In the Lion Light: A spotlight on campus organizations

The Nepalese Student Association began about 10 years ago with the purpose of bonding together students from various walks of life, especially hoping to aid students that hailed from Nepal. 

English professor Dr. George Gibson noticed an unusual pattern of Nepalese students that received what he calls extremely high grades and high levels of attendance during the first month of the term. The trend continued as the students passed the course with high grades and returned to be instructed by Gibson the following semester. 

“I think it was the year of 2007 or 2008 we had our first group of Nepali students that came to the university,” said Gibson. “I’m not sure, but I think there were maybe eight or ten that year. I’m not sure how that happened, but quite a few of them ended up in the class I was teaching.”

The students gathered Gibson for a meeting and asked him to be the Faculty Advisor for NSAS. He immediately obliged. 

“I agreed because of the Nepali people I knew, not only were they smart, but they also had very good hearts and that combination is really too scarce,” said Gibson. “I wish I saw it more.”

Due to his leadership skills obtained from other organizations, junior computer science major with a minor in mathematics Aabishkar Timalsina was inspired by a friend’s recommendation to run for the president of NSAS. He is currently serving as president for the second semester in a row. 

“Every year when freshman come from Nepal to attend Southeastern, we encourage them to join the Nepalese student organization,” said Timalsina. “They could hang out, make friends and see the campus life. I was there from the beginning. When I was a freshman, I was already a member. In my sophomore year, I got involved in different activities for NSAS. I was like, ‘If I’m serving for the SGA, why not serve for my own community?’”

Timalsina previously obtained leadership skills from serving as the Director for the Multicultural Affairs for the cabinet of the Student Government Association.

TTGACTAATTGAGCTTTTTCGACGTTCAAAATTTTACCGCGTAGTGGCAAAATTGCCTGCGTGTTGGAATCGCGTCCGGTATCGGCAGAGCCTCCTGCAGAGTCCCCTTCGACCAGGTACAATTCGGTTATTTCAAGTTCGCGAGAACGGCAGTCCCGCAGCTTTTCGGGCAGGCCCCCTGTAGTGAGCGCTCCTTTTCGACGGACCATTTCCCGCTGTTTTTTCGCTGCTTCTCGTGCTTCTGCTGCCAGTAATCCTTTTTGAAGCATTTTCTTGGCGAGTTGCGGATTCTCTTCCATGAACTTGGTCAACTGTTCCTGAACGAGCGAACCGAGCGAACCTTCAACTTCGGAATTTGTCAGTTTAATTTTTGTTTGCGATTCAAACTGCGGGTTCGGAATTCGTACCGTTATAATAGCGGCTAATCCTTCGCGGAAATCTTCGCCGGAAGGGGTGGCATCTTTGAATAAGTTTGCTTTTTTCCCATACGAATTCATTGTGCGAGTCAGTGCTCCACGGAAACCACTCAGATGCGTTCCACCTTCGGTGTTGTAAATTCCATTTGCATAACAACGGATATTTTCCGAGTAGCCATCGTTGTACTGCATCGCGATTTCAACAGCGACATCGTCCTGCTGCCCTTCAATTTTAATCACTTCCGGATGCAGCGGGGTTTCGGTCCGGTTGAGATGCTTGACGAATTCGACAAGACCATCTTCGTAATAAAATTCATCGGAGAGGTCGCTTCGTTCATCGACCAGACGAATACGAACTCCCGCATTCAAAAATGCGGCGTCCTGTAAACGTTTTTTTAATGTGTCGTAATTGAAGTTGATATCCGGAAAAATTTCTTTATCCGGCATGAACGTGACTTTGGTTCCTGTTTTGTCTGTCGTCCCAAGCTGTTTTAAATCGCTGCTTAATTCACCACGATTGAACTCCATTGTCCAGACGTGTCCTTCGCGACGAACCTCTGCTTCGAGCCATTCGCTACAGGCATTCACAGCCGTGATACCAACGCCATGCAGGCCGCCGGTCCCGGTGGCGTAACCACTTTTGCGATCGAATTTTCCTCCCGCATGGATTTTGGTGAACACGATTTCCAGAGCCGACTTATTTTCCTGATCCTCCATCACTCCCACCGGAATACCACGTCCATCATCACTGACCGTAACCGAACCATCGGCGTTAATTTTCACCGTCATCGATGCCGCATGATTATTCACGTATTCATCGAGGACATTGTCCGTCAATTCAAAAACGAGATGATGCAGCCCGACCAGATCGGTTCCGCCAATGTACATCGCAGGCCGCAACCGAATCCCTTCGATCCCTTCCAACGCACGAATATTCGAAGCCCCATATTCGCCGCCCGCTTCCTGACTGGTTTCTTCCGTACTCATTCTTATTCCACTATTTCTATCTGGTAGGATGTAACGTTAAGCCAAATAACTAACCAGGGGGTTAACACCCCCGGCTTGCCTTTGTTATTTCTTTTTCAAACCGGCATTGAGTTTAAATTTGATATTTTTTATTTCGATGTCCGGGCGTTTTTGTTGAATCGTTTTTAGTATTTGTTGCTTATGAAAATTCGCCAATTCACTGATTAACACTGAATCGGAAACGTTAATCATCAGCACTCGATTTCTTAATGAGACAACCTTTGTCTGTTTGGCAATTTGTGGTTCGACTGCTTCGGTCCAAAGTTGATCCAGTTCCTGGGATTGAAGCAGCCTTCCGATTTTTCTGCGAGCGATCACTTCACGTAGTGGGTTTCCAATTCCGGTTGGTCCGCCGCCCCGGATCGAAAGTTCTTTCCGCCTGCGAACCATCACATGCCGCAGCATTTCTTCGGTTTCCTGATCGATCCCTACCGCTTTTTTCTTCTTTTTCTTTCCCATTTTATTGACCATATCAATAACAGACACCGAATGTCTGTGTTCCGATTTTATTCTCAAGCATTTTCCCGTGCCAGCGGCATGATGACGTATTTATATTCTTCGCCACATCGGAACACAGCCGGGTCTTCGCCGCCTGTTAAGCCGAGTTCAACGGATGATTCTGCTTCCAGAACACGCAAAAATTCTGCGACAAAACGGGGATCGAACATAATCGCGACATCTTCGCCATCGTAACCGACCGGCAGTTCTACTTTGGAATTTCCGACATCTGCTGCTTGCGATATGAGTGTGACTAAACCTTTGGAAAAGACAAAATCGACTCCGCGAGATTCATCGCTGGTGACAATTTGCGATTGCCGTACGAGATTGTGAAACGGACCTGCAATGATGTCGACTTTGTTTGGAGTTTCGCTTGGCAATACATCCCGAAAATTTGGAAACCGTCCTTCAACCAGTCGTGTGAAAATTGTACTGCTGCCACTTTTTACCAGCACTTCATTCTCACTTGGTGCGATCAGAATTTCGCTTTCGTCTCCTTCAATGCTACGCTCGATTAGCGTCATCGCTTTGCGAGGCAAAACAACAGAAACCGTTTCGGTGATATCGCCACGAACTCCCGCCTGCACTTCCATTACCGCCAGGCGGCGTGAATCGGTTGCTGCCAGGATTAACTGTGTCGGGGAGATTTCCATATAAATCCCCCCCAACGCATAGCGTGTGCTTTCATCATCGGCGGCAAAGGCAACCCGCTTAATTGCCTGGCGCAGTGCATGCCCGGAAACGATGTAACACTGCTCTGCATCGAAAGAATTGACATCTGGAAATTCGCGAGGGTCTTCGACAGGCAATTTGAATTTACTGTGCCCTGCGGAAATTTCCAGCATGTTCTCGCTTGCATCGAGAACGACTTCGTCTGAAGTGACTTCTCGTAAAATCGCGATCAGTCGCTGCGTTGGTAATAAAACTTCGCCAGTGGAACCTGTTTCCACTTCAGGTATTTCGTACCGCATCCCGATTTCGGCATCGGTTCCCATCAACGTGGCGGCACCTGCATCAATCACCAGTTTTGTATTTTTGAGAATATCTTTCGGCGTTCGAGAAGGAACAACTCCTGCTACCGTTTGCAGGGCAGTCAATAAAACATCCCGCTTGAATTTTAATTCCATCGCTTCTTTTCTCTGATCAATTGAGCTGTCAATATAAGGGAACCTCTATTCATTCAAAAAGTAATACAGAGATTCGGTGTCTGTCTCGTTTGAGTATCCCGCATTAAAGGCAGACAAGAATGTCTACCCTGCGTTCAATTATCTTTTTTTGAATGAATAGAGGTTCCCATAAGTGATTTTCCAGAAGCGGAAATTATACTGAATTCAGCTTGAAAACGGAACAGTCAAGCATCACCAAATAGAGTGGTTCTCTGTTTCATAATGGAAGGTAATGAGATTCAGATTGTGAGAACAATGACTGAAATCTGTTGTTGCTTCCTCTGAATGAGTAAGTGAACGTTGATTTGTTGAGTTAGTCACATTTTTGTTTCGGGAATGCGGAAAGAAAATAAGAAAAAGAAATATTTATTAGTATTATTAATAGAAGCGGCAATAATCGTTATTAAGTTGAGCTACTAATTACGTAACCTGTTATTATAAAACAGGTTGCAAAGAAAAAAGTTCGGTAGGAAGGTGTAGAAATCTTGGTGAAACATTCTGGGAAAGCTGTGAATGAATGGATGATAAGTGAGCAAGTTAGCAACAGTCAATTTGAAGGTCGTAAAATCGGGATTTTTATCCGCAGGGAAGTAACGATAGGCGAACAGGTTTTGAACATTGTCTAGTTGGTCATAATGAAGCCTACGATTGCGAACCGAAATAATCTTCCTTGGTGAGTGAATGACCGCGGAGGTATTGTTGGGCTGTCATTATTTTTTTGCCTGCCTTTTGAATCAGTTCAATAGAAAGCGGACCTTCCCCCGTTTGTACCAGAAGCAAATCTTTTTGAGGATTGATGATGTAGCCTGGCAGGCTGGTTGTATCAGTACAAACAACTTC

“I learned a little bit of leadership skills, and how I could get involved on campus and talk to people, and that’s where it all started,” said Timalsina.

Timalsina stated that events involving giving students Henna tattoos and the Holi Event, otherwise known as The Festival of Colors will return this semester. The Festival of Colors is intended to cherish the beginning of spring and is celebrated by throwing colored powder. 

Timalsina currently has a possible joint venture in the works with SGA to host an event that connects the American students with the Nepali students, as well as other international students around campus.

“I’m planning to have such as event to create an opportunity for both students to share their cultures and experiences here and becomes friends,” said Timalsina.

Gibson encourages students who are not Nepali to join the organization in order to share their culture and learn about the cultures of others. 

 “We’ve got students here who are not Nepali, who see that they don’t fit in with a sorority or fraternity or football team, or honor society, or whatever, but they do for some weird reason fit in with our organization,” said Gibson. “We have quite a few members who are non-Nepali. Our only qualification to join now is you have to be a student of Southeastern, you have to be willing to share something of your culture, ethnicity, beliefs or religion with everybody else and you have to have some belief in the interest of others.” 

To join NSAS, there is an annual membership fee of $15 for new members. The membership renewal for old members that have become a member in the past year is $10. Meetings are usually held once a month on Saturdays or Sundays based on the availability of members. 

For more information, contact the organization by email at [email protected], at 985-215-7282 or on Facebook at Nepalese Student Association at Southeastern Louisiana University.